Tuesday, August 6, 2013

Julius Chambers' Legacy for Civil Rights and Education

JuliusChambersJulius Chambers, a champion for civil rights and education, died August 2, 2013, at the age of 76. His enduring legacy includes his advocacy for civil rights and education in landmark civil rights  cases such as Swann v. Charlotte–Mecklenburg Bd. of Ed. From 1984 to 1993, Chambers was director of the NAACP Legal Defense and Educational Fund. Later he served as Chancellor of his alma mater, North Carolina Central, from 1993-2001. Like many leaders in the civil rights movement, Chambers' advocacy led to personal attacks, including his home and car being firebombed and his office being burned to the ground. Rev. William Barber, president of the North Carolina chapter of the NAACP, said in a statement Sunday that "[w]e can learn much from his low-key but militant approach to the duty of our generation – to complete the work of dismantling the structural and psychological racism that grips our society." Read more in the Charlotte News Observer and more about his landmark victory in Swann v. Charlotte–Mecklenburg Bd. of Ed., by Professor Dan Morrill's (UNC Charlotte) here.

Among Julius Chambers’ notable cases include his advocacy at the U.S. Supreme Court:

Swann v. Charlotte–Mecklenburg Bd. of Ed., 402 U.S. 1 (1971) (holding that where dual school system had been maintained by school district, federal district court had broad powers to order remedies such as busing).

City of Riverside v. Rivera, 477 U.S. 561 (1986) (holding that there was no requirement under Civil Rights Attorney's Fees Awards Act that attorneys' fees be proportionate to civil rights plaintiffs' damages).

Thornburg v. Gingles, 478 U.S. 30 (1986) (holding that the legacy of official discrimination, along with multimember districting scheme, impaired minority groups to elect candidates of their choice).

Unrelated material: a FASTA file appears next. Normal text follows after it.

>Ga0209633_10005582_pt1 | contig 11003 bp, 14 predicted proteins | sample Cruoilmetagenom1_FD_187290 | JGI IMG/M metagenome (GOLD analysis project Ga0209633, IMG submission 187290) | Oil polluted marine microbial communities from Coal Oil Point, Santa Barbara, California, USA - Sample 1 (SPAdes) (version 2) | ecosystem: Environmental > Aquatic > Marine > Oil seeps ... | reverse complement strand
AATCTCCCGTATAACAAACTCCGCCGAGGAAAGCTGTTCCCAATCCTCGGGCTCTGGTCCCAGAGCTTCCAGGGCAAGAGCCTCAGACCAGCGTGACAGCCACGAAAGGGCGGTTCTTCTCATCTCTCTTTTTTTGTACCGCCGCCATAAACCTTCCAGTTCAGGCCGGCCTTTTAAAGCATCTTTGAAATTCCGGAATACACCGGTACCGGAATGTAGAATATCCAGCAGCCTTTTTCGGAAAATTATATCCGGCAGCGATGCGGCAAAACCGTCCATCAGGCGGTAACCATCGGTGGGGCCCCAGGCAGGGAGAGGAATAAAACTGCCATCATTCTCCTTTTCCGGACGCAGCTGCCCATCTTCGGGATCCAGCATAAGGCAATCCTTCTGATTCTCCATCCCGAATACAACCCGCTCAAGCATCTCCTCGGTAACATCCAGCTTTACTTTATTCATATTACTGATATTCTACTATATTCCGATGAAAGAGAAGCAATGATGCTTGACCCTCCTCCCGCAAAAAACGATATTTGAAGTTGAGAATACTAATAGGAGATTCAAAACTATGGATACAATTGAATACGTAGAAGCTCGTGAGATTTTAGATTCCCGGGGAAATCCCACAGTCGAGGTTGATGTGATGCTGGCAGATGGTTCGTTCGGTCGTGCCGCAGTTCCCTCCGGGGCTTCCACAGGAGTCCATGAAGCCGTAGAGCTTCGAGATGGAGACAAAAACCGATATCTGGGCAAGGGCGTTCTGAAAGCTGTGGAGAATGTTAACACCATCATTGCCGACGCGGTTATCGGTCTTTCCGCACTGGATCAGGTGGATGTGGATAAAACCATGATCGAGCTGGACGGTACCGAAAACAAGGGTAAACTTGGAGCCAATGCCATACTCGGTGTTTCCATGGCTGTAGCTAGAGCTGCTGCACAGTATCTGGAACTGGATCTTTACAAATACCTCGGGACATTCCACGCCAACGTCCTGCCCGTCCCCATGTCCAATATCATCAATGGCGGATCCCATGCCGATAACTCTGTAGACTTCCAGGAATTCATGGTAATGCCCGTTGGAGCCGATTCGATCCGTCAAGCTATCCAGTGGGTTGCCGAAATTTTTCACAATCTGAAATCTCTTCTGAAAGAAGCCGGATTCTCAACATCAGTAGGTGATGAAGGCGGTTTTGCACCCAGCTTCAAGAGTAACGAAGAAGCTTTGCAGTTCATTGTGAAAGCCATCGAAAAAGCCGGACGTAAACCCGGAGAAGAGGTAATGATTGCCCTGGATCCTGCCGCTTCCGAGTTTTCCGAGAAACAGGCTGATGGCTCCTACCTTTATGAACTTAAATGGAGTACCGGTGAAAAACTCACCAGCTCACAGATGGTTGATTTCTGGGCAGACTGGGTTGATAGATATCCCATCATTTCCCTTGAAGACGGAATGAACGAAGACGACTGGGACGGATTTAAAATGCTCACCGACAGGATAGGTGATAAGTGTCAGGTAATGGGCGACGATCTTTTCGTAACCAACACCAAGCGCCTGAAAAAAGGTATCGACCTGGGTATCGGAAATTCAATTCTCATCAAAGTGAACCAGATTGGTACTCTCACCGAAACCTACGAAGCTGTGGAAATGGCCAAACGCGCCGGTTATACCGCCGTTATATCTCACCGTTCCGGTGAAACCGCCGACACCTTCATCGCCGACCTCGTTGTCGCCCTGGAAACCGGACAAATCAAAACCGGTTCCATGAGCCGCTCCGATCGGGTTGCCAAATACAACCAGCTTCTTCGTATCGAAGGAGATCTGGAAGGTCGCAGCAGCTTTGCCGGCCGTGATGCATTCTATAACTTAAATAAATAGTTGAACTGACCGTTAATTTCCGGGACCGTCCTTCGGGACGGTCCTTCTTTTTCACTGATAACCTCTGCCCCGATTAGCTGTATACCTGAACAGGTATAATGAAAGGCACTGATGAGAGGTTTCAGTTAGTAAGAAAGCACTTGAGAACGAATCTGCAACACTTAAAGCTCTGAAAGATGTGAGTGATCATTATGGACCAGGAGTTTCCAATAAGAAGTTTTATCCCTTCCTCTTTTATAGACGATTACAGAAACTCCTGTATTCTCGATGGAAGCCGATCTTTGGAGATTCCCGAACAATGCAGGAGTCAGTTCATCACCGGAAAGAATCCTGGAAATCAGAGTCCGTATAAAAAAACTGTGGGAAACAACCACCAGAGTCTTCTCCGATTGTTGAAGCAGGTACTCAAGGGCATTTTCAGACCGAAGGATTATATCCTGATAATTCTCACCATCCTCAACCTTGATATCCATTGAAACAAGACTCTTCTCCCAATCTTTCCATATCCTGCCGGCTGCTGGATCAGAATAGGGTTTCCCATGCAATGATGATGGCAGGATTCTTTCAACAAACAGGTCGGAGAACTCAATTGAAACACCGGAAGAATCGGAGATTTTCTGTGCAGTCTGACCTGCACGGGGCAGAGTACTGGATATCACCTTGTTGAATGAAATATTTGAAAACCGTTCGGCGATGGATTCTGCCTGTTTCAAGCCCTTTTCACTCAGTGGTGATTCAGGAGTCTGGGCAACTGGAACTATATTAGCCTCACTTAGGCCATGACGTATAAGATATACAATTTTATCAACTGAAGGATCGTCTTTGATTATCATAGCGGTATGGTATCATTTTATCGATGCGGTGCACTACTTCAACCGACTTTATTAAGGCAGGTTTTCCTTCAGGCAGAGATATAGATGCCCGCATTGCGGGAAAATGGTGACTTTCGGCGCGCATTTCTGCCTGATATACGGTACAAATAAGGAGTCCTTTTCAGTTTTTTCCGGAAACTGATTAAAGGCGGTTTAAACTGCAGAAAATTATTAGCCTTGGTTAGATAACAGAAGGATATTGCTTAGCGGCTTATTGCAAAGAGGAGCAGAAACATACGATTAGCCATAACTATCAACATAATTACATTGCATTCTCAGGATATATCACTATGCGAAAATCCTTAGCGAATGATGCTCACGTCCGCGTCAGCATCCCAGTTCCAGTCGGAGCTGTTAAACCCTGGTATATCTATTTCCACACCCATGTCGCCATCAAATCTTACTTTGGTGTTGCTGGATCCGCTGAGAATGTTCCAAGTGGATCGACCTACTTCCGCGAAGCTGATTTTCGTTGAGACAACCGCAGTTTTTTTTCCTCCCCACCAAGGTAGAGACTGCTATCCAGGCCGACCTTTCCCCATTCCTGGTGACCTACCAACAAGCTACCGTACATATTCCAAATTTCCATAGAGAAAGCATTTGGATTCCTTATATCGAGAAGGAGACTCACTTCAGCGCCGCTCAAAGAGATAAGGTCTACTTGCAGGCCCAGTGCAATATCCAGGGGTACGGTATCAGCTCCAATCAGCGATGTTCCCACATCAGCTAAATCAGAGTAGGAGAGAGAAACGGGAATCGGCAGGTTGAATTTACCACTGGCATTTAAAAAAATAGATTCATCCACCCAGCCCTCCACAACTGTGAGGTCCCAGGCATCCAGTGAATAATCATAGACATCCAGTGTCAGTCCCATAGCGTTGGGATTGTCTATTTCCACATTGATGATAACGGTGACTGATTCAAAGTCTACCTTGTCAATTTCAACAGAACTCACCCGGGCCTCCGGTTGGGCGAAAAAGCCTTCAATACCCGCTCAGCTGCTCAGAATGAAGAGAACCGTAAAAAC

Patterson v. McLean Credit Union, 491 U.S. 164 (1989) (holding that employee bypassed for promotion in racial discrimination suit under 42 U.S.C. 1981 does not have to show that promoted coworkers had lesser qualifications).

Missouri v. Jenkins, 491 U.S. 274 (1989) (Eleventh Amendment did not prohibit enhancement of fee award under Civil Rights Attorney's Fees Awards Act to compensate for delay in payment; separate compensation award for legal assistants in accord with Act).

Board of Educ. of Oklahoma City v. Dowell, 498 U.S. 237 (1991) (holding that federal court may permanently dissolve an injunction when a school system has shown that it is "being operated in compliance with the Equal Protection Clause, and that it was unlikely that the Board would return to its former ways.").

Houston Lawyers' Ass'n v. Texas Attorney Gen., 501 U.S. 419 (1991) (holding that prohibition of § 2 of the Voting Rights Act against vote dilution applies to the election of trial judges).

Shaw v. Hunt, 517 U.S. 899 (1996) (holding that only voters who resided in a congressional district alleged to have been created by racial gerrymandering had standing to challenge the constitutionality of that district's creation and districting plan was not narrowly tailored to serve compelling state interest, thus violating the equal protection clause).



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